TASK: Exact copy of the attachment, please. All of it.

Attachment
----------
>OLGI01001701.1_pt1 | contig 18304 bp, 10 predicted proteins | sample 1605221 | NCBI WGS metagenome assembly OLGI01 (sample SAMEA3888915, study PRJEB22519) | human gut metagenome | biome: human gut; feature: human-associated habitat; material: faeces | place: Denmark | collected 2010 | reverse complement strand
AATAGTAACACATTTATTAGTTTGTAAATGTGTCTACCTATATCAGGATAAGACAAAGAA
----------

>OLGI01001701.1_pt1 | contig 18304 bp, 10 predicted proteins | sample 1605221 | NCBI WGS metagenome assembly OLGI01 (sample SAMEA3888915, study PRJEB22519) | human gut metagenome | biome: human gut; feature: human-associated habitat; material: faeces | place: Denmark | collected 2010 | reverse complement strand
AATAGTAACACATTTATTAGTTTGTAAATGTGTCTACCTATATCAGGATAAGACAAAGAA